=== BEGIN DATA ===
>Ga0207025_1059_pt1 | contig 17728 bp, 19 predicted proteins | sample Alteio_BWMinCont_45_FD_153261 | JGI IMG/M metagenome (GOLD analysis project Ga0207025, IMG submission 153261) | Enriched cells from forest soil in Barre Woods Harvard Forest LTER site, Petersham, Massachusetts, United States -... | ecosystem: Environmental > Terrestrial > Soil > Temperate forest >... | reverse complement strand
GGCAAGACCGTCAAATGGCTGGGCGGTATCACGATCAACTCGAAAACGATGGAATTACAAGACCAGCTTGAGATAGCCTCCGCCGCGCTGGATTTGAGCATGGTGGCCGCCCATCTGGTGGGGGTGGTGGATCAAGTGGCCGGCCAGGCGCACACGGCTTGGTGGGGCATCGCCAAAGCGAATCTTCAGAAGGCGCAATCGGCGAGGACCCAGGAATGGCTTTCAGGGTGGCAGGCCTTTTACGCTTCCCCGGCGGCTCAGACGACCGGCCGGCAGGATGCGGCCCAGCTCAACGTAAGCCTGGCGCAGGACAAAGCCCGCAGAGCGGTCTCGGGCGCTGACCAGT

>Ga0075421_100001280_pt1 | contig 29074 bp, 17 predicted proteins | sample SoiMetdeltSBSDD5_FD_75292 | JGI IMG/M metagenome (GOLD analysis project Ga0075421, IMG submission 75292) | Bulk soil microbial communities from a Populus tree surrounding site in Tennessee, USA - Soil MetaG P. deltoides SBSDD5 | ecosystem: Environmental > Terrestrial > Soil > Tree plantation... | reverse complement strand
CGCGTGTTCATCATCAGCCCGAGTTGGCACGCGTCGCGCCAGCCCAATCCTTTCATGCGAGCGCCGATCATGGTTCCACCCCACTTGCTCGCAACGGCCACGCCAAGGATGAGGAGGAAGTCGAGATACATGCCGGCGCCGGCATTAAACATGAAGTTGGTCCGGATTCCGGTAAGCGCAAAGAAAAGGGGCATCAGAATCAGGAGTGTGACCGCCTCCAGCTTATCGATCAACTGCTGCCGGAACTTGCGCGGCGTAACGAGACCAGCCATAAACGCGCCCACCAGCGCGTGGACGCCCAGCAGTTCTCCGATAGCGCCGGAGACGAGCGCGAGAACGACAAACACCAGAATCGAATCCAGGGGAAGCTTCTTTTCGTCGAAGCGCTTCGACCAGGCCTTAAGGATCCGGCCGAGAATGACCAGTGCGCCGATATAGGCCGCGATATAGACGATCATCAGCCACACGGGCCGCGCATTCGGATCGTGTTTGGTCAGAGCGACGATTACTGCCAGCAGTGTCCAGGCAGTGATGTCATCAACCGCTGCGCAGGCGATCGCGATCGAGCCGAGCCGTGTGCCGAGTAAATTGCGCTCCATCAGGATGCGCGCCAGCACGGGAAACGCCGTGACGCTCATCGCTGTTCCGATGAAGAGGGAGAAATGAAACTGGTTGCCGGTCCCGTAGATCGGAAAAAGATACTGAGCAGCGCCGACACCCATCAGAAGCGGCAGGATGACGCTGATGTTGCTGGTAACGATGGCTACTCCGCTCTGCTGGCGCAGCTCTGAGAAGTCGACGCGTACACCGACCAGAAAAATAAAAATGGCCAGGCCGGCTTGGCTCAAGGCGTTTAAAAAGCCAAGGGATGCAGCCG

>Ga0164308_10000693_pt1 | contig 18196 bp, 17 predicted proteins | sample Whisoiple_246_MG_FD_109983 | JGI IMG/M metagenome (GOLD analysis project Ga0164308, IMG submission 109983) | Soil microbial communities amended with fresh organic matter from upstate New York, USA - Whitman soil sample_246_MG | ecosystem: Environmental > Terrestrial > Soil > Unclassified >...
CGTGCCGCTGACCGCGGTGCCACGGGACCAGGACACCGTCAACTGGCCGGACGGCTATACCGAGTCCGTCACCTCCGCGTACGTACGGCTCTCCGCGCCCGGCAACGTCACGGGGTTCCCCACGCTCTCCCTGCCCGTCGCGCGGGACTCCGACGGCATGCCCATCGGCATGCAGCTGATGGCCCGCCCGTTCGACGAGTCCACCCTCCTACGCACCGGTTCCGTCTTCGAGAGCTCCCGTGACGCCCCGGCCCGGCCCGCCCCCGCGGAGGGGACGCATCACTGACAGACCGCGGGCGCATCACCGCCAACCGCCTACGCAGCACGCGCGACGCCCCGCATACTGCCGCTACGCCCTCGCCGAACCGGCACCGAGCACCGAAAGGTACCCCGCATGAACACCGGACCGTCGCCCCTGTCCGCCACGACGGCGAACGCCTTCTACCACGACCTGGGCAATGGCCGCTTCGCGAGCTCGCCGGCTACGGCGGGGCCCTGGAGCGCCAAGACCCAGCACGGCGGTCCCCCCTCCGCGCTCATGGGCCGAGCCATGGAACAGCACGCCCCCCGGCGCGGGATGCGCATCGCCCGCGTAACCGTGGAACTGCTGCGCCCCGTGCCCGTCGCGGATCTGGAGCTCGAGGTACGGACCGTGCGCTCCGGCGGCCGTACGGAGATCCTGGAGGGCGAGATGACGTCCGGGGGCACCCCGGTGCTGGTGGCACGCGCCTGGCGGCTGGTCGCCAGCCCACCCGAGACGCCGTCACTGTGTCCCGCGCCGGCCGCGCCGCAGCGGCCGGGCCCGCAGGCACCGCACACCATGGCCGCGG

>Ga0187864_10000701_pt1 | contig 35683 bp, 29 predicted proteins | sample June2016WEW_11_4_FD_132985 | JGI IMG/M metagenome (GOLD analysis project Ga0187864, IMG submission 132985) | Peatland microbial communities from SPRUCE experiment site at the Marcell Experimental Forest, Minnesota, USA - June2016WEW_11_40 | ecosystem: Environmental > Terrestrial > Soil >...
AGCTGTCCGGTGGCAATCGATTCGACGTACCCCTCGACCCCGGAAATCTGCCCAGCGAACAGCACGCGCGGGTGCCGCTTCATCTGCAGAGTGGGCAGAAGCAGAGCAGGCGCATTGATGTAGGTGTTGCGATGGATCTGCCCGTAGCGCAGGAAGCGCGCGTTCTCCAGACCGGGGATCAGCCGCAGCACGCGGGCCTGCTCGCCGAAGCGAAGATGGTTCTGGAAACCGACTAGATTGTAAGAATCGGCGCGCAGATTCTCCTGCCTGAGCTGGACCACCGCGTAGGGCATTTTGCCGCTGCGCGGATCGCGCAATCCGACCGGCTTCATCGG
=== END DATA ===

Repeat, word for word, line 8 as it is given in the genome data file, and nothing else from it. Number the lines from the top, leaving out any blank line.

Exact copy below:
AGCTGTCCGGTGGCAATCGATTCGACGTACCCCTCGACCCCGGAAATCTGCCCAGCGAACAGCACGCGCGGGTGCCGCTTCATCTGCAGAGTGGGCAGAAGCAGAGCAGGCGCATTGATGTAGGTGTTGCGATGGATCTGCCCGTAGCGCAGGAAGCGCGCGTTCTCCAGACCGGGGATCAGCCGCAGCACGCGGGCCTGCTCGCCGAAGCGAAGATGGTTCTGGAAACCGACTAGATTGTAAGAATCGGCGCGCAGATTCTCCTGCCTGAGCTGGACCACCGCGTAGGGCATTTTGCCGCTGCGCGGATCGCGCAATCCGACCGGCTTCATCGG